Madison Square

Madison Square
Savannah Under Fire archaeologists work in Madison Square, Savannah, GA, surrounded by visitors and citizens interested in our dig.

Monday, May 31, 2010

Before GI's: Original American Soldiers

As I work on Memorial Day, I was thinking about our original American soldiers and sailors who fought in the American Revolution.  My favorite being George Washington. But he gets enough press.

I would like to celebrate the soldiers who slogged through the mud but didn't get recognition. Men like Eleazar Phillips, who after being discharged from the militia in Charleston, served aboard the Wasp as a Steward and Purser under Capt. Bulfinch. Historical documents indicate he was present for the death Casimir Pulaski aboard the Wasp after the 1779 Battle of Savannah.  After being honorably discharged again, Phillips joined another militia company, serving in the Siege of Charleston. In May of 1780, he was taken prisoner for 12 months.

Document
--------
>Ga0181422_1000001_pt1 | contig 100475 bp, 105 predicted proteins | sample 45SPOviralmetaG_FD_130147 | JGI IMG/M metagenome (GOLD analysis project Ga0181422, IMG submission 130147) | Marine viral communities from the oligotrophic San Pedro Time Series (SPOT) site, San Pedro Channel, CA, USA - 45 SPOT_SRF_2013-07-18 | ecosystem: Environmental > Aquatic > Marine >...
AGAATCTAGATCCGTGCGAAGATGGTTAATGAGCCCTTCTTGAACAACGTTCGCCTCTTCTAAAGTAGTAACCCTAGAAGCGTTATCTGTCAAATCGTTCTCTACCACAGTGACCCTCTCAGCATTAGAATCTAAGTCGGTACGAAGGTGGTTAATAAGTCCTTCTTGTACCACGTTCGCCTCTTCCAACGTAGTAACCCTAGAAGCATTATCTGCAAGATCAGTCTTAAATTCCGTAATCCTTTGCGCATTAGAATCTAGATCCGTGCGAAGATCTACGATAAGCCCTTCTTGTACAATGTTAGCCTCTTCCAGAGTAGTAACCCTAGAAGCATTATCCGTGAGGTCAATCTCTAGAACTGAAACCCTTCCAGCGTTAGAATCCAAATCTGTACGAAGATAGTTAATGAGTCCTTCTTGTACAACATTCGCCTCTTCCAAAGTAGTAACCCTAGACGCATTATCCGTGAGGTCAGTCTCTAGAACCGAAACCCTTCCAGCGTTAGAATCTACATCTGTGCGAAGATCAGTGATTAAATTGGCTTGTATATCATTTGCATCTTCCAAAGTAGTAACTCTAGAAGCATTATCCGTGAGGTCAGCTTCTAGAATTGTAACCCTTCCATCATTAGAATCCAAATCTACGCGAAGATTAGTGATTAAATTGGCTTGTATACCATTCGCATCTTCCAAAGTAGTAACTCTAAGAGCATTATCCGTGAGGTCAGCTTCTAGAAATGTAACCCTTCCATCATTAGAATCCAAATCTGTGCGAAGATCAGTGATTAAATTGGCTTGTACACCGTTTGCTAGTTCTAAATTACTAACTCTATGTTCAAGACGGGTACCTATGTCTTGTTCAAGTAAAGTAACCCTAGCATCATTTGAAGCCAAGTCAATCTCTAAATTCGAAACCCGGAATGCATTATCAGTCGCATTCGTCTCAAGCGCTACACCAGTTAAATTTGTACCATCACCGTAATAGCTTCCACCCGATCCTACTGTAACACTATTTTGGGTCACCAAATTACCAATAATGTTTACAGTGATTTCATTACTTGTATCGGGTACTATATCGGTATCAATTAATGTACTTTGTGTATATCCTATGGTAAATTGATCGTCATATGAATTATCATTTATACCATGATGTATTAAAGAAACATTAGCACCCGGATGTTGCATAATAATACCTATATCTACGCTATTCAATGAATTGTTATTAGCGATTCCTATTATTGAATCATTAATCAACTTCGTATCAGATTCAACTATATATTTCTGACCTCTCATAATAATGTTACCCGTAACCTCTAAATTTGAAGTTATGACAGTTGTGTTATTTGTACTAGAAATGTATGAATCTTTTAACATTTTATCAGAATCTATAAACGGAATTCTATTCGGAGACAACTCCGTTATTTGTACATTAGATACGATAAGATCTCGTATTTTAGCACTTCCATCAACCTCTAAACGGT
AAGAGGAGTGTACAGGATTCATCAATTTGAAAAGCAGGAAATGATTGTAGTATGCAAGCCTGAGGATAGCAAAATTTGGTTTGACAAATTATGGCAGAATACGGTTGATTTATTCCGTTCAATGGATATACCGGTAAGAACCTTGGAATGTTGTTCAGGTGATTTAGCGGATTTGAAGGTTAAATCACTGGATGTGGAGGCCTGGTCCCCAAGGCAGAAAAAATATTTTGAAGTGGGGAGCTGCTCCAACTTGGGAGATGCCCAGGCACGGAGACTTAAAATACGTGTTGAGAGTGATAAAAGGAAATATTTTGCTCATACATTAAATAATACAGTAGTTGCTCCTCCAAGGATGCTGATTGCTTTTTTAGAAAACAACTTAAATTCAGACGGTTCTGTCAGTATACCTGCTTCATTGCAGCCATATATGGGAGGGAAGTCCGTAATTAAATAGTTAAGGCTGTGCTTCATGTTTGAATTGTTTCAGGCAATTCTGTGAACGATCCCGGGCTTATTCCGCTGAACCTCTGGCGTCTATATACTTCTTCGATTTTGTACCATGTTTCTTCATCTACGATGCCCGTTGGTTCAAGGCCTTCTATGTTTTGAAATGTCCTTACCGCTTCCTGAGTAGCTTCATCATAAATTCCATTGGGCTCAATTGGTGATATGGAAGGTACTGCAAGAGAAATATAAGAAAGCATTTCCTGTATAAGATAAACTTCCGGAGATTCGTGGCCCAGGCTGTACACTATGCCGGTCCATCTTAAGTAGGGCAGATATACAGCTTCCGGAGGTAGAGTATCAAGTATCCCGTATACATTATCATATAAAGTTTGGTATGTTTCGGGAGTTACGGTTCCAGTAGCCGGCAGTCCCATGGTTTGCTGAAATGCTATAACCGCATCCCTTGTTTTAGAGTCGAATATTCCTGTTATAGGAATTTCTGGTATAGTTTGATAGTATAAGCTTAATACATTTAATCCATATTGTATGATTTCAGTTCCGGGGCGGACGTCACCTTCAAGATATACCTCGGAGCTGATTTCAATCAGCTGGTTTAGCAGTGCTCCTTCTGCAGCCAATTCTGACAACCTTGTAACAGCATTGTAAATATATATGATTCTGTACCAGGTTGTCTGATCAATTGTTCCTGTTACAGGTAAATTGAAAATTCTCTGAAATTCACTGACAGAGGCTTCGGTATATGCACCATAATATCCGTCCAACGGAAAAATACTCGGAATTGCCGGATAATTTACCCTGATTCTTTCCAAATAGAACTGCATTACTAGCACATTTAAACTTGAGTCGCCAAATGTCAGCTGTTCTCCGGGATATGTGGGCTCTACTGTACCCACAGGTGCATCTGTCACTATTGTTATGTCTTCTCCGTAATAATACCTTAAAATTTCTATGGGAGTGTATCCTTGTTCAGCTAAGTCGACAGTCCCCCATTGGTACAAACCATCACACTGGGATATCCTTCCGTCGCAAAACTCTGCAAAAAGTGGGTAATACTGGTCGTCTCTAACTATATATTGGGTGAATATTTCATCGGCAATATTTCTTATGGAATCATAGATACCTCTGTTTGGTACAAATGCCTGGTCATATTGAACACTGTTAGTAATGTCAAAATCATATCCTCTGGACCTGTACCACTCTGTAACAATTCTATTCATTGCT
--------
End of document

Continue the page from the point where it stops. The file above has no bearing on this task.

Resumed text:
Phillips served for low, frequently late, pay with no promise of a pension or GI Bill. If the rebels lost.... Well, Ben Franklin said it best at the signing of the Declaration of Independence, "We must all hang together, or assuredly we shall all hang separately."

The pages below are Martha Phillips' 1838 deposition, part of her application for her husband's pension.

Before 1818, pensions were only awarded to officers or those killed or disabled. (Widows could apply for the pensions of deceased servicemen.) The Revolutionary War pensions records are available on These records, mostly from the National Archives, have been scanned and are searchable. Some records are available free of charge, or you can subscribe to have access to all of the records.

I highly recommend browsing through their stash. While old documents can be difficult to read, the software makes it as easy as possible.  The stories of the servicemen vibrantly come through the documents. And footnote has documents throughout the entire span on American history, so don't stop at the Revolution!

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